When the Web's Backbone Is an Oligarchy of Cloud Providers

27.03.2024|Christian Kreutz

I often find myself getting sentimental about the early days of the World Wide Web. It was a time when my local Internet Service Provider hosted my website and my email, truly showcasing the decentralized nature of the internet. Now, in 2024, we are witnessing an incredible concentration not only in social media platforms, but also in the underlying internet infrastructure—essentially, website hosting.

Statista reports that a whopping 66% of "cloud hosting" is controlled by Amazon Web Services, Microsoft, and Google. This trio doesn’t just dominate the market; they're increasingly the choice for government hosting as well.

These cloud providers have built an ecosystem of services and hosting options that make it challenging for traditional web hosts to compete. For instance:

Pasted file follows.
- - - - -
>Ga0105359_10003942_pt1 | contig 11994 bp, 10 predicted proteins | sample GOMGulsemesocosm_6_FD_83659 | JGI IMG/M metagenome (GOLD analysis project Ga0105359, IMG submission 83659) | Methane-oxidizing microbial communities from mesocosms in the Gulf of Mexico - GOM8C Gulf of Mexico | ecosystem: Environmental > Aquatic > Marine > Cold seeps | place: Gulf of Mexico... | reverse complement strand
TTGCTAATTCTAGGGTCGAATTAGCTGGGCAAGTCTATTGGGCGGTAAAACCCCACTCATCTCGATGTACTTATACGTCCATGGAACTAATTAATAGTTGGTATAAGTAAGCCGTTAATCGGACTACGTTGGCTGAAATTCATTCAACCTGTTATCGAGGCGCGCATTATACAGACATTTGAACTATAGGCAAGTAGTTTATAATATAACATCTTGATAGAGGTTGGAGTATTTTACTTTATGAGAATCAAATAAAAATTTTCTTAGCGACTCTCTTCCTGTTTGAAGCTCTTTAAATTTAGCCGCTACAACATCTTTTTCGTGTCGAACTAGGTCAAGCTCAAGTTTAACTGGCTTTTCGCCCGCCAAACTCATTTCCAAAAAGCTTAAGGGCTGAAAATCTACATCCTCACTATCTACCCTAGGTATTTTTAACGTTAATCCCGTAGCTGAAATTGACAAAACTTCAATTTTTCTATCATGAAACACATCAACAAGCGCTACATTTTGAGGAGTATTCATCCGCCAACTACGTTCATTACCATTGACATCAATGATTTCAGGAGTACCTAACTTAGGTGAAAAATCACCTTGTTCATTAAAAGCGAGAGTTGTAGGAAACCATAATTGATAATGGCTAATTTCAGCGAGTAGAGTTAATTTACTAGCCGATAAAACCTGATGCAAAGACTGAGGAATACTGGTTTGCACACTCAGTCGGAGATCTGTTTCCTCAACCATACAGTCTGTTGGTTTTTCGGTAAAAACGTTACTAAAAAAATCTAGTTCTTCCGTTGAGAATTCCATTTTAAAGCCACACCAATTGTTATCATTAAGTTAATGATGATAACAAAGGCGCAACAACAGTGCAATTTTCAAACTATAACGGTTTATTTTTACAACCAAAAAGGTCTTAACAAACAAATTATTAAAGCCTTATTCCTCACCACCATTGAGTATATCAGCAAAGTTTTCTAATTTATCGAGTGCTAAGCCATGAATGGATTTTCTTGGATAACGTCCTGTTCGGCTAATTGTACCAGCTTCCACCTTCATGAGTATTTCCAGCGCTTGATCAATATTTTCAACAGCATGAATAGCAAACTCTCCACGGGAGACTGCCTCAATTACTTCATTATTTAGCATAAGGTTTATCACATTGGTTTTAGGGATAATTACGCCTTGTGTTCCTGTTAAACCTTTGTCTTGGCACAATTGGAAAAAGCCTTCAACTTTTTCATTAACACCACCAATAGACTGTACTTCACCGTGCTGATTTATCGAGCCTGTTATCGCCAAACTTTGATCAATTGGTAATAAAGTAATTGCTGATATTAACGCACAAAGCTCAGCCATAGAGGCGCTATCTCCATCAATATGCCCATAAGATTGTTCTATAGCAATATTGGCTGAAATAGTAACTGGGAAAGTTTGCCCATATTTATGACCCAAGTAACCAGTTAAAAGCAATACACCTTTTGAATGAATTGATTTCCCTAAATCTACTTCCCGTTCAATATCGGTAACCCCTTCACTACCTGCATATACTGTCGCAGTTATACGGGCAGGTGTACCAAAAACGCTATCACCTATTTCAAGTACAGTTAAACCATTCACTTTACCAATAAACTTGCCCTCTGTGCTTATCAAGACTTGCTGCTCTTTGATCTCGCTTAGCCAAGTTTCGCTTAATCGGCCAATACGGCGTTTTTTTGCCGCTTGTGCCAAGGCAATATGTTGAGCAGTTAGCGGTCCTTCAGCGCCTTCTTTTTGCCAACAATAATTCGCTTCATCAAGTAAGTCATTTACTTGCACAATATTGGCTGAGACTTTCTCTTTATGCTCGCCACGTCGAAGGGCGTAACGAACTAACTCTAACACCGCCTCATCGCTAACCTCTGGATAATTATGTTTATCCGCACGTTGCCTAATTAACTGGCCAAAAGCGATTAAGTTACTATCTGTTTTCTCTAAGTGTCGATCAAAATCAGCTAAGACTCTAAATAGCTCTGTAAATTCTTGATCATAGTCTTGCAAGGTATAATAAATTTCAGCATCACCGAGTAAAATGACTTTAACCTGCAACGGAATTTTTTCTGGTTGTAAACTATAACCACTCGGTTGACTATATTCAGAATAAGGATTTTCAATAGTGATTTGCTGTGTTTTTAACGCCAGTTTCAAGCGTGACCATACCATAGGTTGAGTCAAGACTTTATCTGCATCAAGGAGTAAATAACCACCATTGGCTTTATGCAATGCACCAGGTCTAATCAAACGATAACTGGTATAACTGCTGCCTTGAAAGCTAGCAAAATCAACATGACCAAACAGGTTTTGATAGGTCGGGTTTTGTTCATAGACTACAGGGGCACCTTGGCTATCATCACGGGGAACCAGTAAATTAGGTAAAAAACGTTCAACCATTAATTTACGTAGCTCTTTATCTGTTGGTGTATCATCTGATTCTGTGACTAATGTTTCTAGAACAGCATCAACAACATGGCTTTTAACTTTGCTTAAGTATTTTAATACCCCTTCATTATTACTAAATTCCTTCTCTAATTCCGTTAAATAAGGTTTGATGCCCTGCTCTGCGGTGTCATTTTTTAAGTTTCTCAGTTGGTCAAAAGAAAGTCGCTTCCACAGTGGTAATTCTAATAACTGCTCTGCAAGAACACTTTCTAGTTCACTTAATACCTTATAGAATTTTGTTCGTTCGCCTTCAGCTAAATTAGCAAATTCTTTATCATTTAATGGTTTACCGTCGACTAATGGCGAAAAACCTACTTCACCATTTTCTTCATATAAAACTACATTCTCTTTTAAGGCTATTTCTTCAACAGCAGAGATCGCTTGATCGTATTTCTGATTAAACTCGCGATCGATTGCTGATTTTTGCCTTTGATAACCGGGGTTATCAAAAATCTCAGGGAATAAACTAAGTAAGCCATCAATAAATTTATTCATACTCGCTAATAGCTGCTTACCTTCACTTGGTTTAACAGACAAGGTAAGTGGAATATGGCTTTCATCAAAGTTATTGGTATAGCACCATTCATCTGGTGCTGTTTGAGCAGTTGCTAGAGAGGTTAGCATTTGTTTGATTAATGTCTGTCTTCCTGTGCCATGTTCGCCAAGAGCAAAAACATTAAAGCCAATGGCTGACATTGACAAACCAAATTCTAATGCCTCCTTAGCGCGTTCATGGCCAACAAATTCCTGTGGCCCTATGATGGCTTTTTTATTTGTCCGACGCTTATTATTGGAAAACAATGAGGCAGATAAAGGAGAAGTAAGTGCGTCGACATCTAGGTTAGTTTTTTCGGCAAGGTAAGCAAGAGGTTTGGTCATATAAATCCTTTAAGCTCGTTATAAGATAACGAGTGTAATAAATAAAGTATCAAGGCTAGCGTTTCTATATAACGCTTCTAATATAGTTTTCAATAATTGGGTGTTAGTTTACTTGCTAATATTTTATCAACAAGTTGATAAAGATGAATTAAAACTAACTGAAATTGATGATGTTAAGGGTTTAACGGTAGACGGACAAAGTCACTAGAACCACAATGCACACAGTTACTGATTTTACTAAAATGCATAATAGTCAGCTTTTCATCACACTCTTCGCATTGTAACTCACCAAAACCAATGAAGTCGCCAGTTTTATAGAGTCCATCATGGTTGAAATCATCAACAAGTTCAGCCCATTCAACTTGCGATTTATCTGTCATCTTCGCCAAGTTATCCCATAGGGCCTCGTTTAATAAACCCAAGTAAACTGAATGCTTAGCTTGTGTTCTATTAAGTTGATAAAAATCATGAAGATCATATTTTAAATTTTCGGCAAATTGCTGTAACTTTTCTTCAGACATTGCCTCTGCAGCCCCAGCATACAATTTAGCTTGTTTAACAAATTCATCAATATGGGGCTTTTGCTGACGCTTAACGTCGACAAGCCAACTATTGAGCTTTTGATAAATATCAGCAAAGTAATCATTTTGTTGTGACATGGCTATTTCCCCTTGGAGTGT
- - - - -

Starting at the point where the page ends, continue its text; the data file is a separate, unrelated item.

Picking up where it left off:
"42.5% of EU enterprises used cloud computing services in 2023, mainly for email, file storage, and office software." Source: EuroStat

Moreover, this consolidation has fostered the development of additional technical services that benefit sites like this one, alleviating concerns over website speed or cybersecurity. However, this shift towards centralization veers away from the internet's decentralized ethos. What if the countries where these dominant companies are based were to adopt a censorship regime? Would we comply, or would we consider rebuilding a decentralized internet?

The reality is that this trend towards centralization challenges the foundational principles of the internet. As we navigate this landscape, it's crucial to reflect on the implications of such concentration and what it means for the future of the web.